Because carboxyhaemoglobin does not carry oxygen, a level of 50% means that the oxygen carrying capacity of the blood is reduced by 50% and there is a corresponding reduction in the ability to perform maximum exercise. The body compensates for the blood's reduction in oxygen carrying capacity by increasing cardiac output, and in the early stages of carbon monoxide poisoning the heart beats faster and more strongly. Unfortunately, haemoglobin is not the only molecule affected. Muscle myoglobin also binds carbon monoxide, 60 times more effectively than it binds oxygen. This results in a reduction of heart muscle contractility and a failure of the body's compensatory mechanisms, leading to profound tissue hypoxia, which can be fatal. The presence of carboxyhaemoglobin also diminishes the oxygen held by the normal haemoglobin, which further compounds the hypoxic effect. As tissue oxygen level falls, carbon monoxide is able to bind to other iron-containing molecules: notably cytochrome P450, an important drug-metabolizing enzyme, and cytochrome A3, an enzyme in the terminal respiratory chain which can also be poisoned by cyanide.

The scientific history of carbon monoxide is not one of uniform gloom, however. The intense affinity of carbon monoxide for haemoglobin has allowed low concentrations to be used as a marker for measurement of the speed of blood through the lungs and the surface area of the lung available for the transfer of oxygen. This latter remains as one of the standard lung function tests. In 1951 Sjöstrand discovered that Haldane's poison gas is a normal product of the body's metabolism. The enzyme haem oxygenase breaks down the haem from senescent red blood cells, and this reaction produces carbon monoxide and bile salts. The bile salts are excreted by the liver and the carbon monoxide released gives the blood a normal carboxyhaemoglobin level of 0.2–1.0%. This endogenous carbon monoxide was thought to be just a waste product, but more recent work by Verma has demonstrated that a type of haem oxygenase is located in specific areas in the brain, and suggested that the carbon monoxide produced acts as a neurotransmitter. The carbon monoxide activates the enzyme guanylyl cyclase, as does nitric oxide, regulating the intracellular levels of the second messenger cyclic GMP, which in turn regulates cellular activity. Other workers have demonstrated the haem oxygenase enzyme system in blood vessel walls and demonstrated that the carbon monoxide released causes vasodilation, as does nitric oxide. So far, endogenous carbon monoxide release has been suggested to have a role in the sense of smell, memory, cerebellar function (and hence the body's balance and co-ordination), control of blood hormone levels from the hypothalamus, and control of smooth muscle tone and vasodilatation.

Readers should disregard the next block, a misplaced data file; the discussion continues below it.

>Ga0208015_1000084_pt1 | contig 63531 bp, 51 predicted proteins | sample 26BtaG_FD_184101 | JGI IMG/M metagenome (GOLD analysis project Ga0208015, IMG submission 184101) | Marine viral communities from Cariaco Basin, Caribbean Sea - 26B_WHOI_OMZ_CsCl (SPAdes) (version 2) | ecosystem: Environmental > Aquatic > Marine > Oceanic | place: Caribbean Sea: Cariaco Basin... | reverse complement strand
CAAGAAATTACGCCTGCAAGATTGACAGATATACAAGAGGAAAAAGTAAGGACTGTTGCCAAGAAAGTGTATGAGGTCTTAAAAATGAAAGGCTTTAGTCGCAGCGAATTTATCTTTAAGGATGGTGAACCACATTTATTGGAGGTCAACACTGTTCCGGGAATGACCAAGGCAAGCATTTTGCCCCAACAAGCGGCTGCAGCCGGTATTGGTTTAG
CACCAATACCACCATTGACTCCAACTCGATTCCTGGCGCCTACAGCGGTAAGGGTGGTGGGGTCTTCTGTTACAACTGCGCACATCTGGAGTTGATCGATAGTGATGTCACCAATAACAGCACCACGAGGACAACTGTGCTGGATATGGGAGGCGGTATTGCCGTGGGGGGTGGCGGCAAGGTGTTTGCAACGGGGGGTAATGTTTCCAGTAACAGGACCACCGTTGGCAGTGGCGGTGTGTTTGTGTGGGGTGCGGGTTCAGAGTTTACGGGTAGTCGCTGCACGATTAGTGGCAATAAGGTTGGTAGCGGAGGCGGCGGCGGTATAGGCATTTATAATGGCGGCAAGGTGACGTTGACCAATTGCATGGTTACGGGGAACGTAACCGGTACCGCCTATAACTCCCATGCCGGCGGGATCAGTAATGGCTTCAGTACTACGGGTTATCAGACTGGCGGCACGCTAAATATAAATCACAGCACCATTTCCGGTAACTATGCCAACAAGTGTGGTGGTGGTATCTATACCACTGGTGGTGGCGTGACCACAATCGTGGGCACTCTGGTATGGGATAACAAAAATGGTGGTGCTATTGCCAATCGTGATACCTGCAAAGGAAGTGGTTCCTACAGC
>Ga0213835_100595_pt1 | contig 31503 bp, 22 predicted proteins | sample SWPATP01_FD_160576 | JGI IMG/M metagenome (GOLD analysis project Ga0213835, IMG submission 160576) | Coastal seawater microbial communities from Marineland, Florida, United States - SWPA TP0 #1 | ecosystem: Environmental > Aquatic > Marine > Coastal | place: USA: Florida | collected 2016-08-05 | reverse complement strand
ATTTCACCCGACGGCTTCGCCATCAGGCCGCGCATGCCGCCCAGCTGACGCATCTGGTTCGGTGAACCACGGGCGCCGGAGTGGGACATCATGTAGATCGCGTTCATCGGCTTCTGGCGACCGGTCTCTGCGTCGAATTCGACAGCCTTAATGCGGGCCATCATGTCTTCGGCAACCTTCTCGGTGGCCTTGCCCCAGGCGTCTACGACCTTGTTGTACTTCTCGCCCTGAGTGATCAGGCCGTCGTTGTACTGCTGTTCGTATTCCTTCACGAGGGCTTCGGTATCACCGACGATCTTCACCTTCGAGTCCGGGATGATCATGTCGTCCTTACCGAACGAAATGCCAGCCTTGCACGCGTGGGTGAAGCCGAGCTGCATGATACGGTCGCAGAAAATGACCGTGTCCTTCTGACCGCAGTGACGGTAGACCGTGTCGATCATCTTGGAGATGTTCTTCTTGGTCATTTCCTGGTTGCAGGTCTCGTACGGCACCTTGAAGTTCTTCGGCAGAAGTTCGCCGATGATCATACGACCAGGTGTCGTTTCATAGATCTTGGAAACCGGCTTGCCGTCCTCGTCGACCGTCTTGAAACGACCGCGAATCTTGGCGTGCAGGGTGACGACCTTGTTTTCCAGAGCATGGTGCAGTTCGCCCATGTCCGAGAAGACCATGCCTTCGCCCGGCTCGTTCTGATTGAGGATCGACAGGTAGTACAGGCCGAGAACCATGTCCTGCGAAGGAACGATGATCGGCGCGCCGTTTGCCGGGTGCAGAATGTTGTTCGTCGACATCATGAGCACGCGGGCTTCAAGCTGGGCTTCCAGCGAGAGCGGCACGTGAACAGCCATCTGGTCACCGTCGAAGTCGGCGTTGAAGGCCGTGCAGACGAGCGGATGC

The symptoms of carbon monoxide poisoning depend on the concentration breathed. The victim may pass out without warning, but often the onset of poisoning is slow. Headache, with or without nausea, is common, and this may relate to carbon monoxide's vasodilating effect. Drowsiness and lethargy then occur, along with breathlessness on exertion. At any stage there may be chest pain; this is angina due to cardiac hypoxia. At the stage of lethargy and drowsiness, cerebral function is affected and the person may not be able to think well enough to make an escape effort. Coma follows, and death. Treatment is by removal to an uncontaminated atmosphere and the administration of 100% oxygen. Hyperbaric oxygen speeds up recovery, and there is increasing evidence that it reduces long-term neurological problems.